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Why Jonny Diaz Remains a 'Christian Artist'

Julie Roys
Julie Roys is host of a national talk show on the Moody Radio Network called "Up For Debate."

Christian singer/songwriter Jonny Diaz faced a decision this past fall that could have dramatically altered his career in music. After six years in Christian Contemporary Music, and the 2010 #1 hit song "More Beautiful You," Diaz suddenly was getting offers to sign with Country labels.

The reason was the success of a Country song Diaz had written for fun, but had never expected to record, called "Thank God I Got Her." The song, which talks about how Diaz doesn't "get" his wife's idiosyncrasies, but is glad he "got" her, didn't really fit the usual Christian radio format. So, Diaz intended to pitch the song to a Country musician to record.

But then, he started playing the song for live audiences and "the response was just killer," Diaz said. "People kept coming up after shows and asking what CD the song was on." So, Diaz recorded "Thank God I Got Her" and released it to Christian radio stations – where it bombed, reportedly because it was "too Country."

However, then the song caught the attention of someone at Sirius XM Satellite Radio. It debuted on "On the Horizon," a weekend show for new music and artists on The Highway, a Country Music station on Sirius. Country listeners immediately connected with the song. Soon it made its way into the station's regular rotation and in September, hit #5 on the Highway's Hot 45 Countdown. That's when Country Music executives started courting Diaz. And, the 31-year-old singer began to imagine what it might be like to play on a bigger stage for largely non-Christian audiences.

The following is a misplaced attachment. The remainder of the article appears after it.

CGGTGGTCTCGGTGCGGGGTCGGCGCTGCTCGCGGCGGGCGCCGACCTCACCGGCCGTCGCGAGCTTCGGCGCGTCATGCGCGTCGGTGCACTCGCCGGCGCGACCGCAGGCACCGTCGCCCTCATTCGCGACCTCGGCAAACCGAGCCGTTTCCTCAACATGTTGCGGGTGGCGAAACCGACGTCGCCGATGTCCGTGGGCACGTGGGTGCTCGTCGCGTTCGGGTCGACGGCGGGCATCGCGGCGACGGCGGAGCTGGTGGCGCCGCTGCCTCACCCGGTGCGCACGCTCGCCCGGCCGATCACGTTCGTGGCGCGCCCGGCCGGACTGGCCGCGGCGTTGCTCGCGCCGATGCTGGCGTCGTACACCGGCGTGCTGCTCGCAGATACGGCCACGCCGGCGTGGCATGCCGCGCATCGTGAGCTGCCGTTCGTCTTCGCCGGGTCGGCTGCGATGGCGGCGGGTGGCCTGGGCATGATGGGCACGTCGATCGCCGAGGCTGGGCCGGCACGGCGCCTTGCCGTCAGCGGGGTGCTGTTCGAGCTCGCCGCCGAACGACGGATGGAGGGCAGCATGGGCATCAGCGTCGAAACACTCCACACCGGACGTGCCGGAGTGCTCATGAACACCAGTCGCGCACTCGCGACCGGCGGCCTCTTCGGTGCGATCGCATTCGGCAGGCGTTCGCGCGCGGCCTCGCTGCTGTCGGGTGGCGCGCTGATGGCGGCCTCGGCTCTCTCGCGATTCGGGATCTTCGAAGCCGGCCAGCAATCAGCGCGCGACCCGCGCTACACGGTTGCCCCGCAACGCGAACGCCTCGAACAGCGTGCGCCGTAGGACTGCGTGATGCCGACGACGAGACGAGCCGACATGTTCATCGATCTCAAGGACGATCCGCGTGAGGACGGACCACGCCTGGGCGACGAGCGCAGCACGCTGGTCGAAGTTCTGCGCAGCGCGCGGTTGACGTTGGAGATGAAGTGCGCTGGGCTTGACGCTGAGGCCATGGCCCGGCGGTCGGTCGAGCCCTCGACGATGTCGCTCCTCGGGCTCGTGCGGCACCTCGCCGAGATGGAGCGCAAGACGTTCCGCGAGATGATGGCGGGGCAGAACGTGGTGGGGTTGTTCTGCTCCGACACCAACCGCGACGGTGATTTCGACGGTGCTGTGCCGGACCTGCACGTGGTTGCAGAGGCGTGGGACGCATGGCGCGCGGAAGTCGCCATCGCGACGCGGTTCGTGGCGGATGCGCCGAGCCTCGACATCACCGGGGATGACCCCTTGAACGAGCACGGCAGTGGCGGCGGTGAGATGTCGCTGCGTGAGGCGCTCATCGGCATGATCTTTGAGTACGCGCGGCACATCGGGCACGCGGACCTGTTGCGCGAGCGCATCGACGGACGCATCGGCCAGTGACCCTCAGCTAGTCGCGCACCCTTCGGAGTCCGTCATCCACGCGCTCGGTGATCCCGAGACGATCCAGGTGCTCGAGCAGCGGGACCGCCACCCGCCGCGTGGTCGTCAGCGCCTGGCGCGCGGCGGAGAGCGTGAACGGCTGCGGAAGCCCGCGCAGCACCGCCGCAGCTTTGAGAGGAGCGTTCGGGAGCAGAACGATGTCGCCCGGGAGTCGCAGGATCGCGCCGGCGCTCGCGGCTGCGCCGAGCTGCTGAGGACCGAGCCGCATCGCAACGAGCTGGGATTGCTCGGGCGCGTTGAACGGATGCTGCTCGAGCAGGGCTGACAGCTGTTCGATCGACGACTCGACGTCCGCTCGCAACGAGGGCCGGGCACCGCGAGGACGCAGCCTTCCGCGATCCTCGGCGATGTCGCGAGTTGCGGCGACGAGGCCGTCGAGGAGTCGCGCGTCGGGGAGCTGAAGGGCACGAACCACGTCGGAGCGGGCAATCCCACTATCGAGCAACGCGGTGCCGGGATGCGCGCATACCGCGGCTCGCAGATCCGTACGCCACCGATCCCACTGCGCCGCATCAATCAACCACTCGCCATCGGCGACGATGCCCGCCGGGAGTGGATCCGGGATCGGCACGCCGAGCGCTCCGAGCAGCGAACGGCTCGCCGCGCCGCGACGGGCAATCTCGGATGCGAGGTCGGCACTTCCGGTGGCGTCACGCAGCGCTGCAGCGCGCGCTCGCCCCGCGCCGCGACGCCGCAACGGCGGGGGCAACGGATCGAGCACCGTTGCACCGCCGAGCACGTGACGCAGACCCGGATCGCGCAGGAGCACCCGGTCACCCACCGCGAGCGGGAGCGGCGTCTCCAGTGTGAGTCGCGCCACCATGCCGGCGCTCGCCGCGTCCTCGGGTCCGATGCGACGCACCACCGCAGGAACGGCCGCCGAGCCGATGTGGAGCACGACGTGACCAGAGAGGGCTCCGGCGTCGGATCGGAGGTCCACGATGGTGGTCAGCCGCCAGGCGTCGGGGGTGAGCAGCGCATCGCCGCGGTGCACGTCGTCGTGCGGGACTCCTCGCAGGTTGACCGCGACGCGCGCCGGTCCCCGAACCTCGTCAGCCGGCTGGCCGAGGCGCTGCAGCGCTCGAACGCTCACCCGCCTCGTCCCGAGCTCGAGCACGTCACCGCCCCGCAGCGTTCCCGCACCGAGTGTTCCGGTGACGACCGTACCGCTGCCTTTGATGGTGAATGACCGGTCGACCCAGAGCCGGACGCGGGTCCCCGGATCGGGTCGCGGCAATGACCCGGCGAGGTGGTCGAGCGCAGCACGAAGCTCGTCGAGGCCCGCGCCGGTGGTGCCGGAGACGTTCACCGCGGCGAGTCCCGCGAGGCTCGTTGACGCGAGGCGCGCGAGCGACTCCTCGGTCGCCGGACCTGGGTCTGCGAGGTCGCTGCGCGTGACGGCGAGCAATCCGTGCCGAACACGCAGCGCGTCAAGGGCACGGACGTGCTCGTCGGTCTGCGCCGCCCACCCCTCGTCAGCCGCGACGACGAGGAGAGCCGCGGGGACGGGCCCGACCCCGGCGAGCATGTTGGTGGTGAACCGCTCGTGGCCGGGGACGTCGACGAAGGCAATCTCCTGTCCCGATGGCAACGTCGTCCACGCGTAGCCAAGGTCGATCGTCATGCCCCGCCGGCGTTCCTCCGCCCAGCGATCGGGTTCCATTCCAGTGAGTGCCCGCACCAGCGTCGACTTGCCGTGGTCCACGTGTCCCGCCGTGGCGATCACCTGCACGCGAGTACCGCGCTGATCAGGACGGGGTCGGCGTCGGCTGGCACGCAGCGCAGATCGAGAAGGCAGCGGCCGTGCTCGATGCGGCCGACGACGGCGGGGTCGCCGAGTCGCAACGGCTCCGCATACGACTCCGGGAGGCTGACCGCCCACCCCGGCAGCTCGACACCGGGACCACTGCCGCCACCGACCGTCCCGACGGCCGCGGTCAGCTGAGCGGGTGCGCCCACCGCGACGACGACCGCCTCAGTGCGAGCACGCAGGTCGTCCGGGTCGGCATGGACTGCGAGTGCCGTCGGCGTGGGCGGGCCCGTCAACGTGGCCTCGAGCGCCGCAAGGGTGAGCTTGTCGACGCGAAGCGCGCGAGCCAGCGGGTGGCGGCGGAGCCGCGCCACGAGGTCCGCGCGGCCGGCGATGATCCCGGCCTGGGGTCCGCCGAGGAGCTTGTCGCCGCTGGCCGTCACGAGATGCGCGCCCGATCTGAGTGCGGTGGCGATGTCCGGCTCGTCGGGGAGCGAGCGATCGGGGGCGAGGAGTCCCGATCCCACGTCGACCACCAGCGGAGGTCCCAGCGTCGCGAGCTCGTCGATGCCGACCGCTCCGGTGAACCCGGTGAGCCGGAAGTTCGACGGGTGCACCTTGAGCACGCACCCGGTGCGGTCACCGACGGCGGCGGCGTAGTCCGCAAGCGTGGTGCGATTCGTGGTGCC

"I do see that as a great mission field," Diaz said. "I don't intend on tricking anyone into Christianity. I'm not the guy that's saying, 'Oh, because they listened to one of my songs on the radio, I'm going to trick them into listening to the rest and they're going to get saved.' But hopefully, what that's going to do is start a conversation."

Diaz said the potential to make more money was tempting, too, especially since he and his wife had recently discovered that their first child was on the way. Plus, Country Music offered more artistic freedom, something Diaz was beginning to really want. In fact, Diaz said he wrote "Thank God I Got Her" to escape the restrictions of Christian music.

"In Christian music," Diaz said, "everything you write has to be true to the story-teller. If I said, 'I looked into her pretty blue eyes,' and my wife didn't have blue eyes, my fans would freak out. . . . But, in Country music, you don't have those constraints." When writing "Thank God I Got Her," Diaz said he was inspired by his wife, but added that some of the lines are fictional. "Sometimes, I just escape to that kind of story-writing," Diaz said. "I feel boxed in writing only from real life."

Plus, Diaz admitted he became a "Christian artist" more by default than design. "I never set out to be a 'Christian artist,'" he said. "I just tried to write authentic songs . . . and it's impossible for me to do that without saying what God has done in my life." Inevitably, though, his songs generated invitations to play at Christian venues and eventually landed Diaz an offer with INO Records and then Centricity Music, which are both Christian labels.

But now, given Diaz's sudden success in the Country world, he had options. "I felt God was in the whole thing," Diaz said, "so I was willing to explore it." After weeks of deliberating, though, Diaz decided to remain in Christian music. He said his reasons were mainly practical: he had already paid his dues in the Christian market. "But, if I went into Country Music, I'd be starting out again," Diaz said. "I'd be on the road more, and right now I have a wife at home pregnant with our first child."